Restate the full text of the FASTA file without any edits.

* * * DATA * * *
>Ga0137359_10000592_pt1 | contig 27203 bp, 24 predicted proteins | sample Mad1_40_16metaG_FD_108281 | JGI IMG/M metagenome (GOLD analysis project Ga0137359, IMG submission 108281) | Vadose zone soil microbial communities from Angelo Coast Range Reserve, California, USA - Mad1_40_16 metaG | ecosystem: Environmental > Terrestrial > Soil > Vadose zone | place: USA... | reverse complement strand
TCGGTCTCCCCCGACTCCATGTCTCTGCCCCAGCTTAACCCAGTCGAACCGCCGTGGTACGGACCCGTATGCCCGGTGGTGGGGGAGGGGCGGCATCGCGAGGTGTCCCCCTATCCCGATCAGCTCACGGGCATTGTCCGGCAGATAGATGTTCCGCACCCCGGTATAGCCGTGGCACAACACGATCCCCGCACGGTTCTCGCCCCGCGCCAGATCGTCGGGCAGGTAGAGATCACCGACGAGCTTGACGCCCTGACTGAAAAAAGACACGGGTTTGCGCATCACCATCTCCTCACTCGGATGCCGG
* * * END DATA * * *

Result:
>Ga0137359_10000592_pt1 | contig 27203 bp, 24 predicted proteins | sample Mad1_40_16metaG_FD_108281 | JGI IMG/M metagenome (GOLD analysis project Ga0137359, IMG submission 108281) | Vadose zone soil microbial communities from Angelo Coast Range Reserve, California, USA - Mad1_40_16 metaG | ecosystem: Environmental > Terrestrial > Soil > Vadose zone | place: USA... | reverse complement strand
TCGGTCTCCCCCGACTCCATGTCTCTGCCCCAGCTTAACCCAGTCGAACCGCCGTGGTACGGACCCGTATGCCCGGTGGTGGGGGAGGGGCGGCATCGCGAGGTGTCCCCCTATCCCGATCAGCTCACGGGCATTGTCCGGCAGATAGATGTTCCGCACCCCGGTATAGCCGTGGCACAACACGATCCCCGCACGGTTCTCGCCCCGCGCCAGATCGTCGGGCAGGTAGAGATCACCGACGAGCTTGACGCCCTGACTGAAAAAAGACACGGGTTTGCGCATCACCATCTCCTCACTCGGATGCCGG